Leslie asked me about how to take care of a cast-iron frying pan, and that got me to thinking about my kitchen superheroes in general . . . namely, my cast-iron frying pan, my chef's knife, stainless measuring cups and spoons and mixing bowls, cutting boards, and my immersion blender. It's amazing how much you can do with a minimum amount of supplies! Anyhow, I'll ramble about all of that other stuff later.
On to superhero #1:
Cast iron. It's a good thing. It's cheap, lasts forever, adds a trace amount of iron to your food each time you use it, heats up quick and stays evenly hot, and is nonstick. (There's something "up" with my pan, however, which is driving me crazy. It has a hot spot, and food routinely sticks in the hot spot. Grrrrrr. That's what I get for buying my pan at an overstock store. I bet it's not really all cast-iron. Anyhow, my complaints aside.)
Even though my cast-iron pan is giving me grief lately, it's still the #1 used pan in my kitchen:
~ I keep my pan out on the stovetop at all times, covered with my splatter screen to keep dust out of the pan. Why? Because it's heavy as hell and bulky as sin, and it's just easier to leave it out on the stovetop. Plus, it gets used that much.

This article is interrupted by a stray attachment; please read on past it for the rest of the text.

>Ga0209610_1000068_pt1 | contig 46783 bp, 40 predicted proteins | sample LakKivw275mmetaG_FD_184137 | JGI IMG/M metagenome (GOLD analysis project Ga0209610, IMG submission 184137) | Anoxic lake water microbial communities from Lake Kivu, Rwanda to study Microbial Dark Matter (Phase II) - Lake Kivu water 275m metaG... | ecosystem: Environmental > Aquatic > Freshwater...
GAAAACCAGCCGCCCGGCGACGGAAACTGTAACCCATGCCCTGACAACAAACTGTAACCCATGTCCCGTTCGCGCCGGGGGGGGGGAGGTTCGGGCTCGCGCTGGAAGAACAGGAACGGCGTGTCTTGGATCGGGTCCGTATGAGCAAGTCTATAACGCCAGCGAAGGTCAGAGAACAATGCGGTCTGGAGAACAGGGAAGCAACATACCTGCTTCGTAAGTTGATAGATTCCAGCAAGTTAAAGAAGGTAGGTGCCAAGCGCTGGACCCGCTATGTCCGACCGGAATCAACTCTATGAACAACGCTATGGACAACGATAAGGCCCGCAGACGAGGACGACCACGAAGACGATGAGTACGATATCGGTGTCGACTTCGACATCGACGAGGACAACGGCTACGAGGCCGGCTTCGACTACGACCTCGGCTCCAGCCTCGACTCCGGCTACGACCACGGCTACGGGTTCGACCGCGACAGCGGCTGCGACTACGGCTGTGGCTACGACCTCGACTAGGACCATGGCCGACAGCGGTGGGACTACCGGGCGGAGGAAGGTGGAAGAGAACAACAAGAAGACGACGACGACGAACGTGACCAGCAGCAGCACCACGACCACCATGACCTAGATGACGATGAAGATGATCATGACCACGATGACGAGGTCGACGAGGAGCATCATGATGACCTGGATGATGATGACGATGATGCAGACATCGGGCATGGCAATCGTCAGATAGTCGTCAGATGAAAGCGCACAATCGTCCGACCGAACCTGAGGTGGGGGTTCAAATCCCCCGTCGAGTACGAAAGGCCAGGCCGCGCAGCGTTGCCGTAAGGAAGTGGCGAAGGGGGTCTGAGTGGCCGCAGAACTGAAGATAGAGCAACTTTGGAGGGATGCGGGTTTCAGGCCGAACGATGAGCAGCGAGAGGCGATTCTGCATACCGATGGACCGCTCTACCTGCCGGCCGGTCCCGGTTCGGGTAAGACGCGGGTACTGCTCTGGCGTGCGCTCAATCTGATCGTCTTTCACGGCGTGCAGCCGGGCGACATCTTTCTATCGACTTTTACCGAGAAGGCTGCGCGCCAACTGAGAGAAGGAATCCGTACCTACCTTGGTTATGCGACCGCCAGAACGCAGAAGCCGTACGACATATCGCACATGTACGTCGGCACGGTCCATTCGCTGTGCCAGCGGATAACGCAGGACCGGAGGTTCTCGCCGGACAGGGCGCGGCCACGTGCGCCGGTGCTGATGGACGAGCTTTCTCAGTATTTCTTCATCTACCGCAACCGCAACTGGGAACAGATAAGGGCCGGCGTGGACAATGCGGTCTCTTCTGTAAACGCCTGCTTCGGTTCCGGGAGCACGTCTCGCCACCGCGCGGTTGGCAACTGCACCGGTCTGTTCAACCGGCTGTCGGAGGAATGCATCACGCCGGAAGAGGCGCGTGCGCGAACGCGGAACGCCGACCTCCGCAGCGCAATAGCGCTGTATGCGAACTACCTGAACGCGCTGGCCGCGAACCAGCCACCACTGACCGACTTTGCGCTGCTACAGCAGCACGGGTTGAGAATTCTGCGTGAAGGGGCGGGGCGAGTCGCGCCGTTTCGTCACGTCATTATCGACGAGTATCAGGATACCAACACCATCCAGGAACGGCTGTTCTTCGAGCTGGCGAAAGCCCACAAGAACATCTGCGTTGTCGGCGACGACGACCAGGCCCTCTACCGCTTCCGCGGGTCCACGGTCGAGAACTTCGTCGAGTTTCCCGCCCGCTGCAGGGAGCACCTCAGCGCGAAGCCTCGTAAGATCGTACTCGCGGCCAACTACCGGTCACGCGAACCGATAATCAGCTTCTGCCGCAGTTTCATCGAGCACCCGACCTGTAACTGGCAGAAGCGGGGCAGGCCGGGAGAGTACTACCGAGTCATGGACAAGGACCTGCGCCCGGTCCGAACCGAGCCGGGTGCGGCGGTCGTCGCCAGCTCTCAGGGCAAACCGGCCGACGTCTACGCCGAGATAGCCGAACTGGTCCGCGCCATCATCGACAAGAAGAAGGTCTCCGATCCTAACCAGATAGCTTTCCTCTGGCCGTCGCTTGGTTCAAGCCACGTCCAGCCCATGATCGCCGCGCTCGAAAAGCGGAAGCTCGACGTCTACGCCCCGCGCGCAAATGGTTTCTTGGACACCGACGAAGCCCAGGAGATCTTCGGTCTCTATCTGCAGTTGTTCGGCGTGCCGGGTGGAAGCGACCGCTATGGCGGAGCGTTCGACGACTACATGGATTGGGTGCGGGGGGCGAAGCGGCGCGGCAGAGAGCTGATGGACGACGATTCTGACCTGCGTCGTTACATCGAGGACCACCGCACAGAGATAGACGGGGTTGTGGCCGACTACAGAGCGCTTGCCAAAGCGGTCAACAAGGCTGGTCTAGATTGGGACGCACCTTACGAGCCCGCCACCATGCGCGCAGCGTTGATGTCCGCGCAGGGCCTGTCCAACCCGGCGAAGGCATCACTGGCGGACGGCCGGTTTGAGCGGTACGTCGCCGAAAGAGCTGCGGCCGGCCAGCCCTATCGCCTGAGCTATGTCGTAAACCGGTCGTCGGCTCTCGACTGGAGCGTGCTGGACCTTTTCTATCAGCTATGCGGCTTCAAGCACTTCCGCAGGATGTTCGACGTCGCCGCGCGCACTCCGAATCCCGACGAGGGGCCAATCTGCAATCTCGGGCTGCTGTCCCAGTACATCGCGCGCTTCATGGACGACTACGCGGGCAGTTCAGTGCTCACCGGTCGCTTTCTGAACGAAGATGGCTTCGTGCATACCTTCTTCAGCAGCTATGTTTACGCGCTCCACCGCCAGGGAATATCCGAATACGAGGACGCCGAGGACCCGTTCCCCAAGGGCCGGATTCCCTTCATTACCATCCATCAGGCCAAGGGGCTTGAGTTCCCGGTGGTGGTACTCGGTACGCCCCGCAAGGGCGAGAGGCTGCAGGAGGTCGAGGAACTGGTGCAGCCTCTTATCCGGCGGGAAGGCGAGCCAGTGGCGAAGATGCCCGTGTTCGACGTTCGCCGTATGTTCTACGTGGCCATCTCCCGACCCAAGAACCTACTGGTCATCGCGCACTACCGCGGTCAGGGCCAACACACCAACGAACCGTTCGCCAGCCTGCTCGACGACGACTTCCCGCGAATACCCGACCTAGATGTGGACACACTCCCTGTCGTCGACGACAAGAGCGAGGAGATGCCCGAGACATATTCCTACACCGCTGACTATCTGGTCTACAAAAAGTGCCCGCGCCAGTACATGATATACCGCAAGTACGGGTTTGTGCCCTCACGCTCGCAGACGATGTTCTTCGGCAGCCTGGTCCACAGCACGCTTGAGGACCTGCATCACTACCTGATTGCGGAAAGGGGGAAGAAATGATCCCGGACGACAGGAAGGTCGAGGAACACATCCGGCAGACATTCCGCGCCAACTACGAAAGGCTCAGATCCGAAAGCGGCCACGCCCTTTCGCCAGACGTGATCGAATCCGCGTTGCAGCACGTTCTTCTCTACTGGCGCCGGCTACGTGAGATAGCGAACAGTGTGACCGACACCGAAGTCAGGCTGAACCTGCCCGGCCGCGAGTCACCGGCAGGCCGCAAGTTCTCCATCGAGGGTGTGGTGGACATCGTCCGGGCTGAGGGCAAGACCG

~ If I'm going to be using the pan, I turn the burner under it on (at about medium heat) before I even start taking ingredients out of the fridge. Why? Because the cure takes about 5 minutes of preheating to become truly nonstick.
~ After I'm done using the pan each time, I just dump out the crumbs (if the food in it was dry,) or give it a quick rinse under hot water and wipe with the dishrag, and stick it back on the stove for about a minute over low heat to dry it fully. Then, shut off the heat, leave it sit to cool, and you're ready for next time. No scrubbing, soaking, or otherwise yukky clean-up tasks.
~ To cure: rub the pan all over (inside, outside, handle, bottom, etc.) with either high-heat vegetable oil (such as canola) or nonhydrogenated shortening (such as Spectrum or Earth Balance.) Stick the pan in a 250 degree oven, upside-down on top of a cookie sheet (to catch oily drips) for about an hour. Shut off the oven, take your pan out, wipe off any excess oil with a rag or paper towel (if there is some,) and stick it back on your stovetop to cool. Folks say you should cure your pan about once a year, but I do it more often than that, especially because my pan is a pain in the neck. If your pan is new and you are developing a cure, you'll probably have to cure it more often, too. Anyhow, any time you are displeased with your pan's performance, just cure it again -- that's my motto, anyway.
Good things come from cast iron frying pans:
(I made tofu scramble for lunch today.)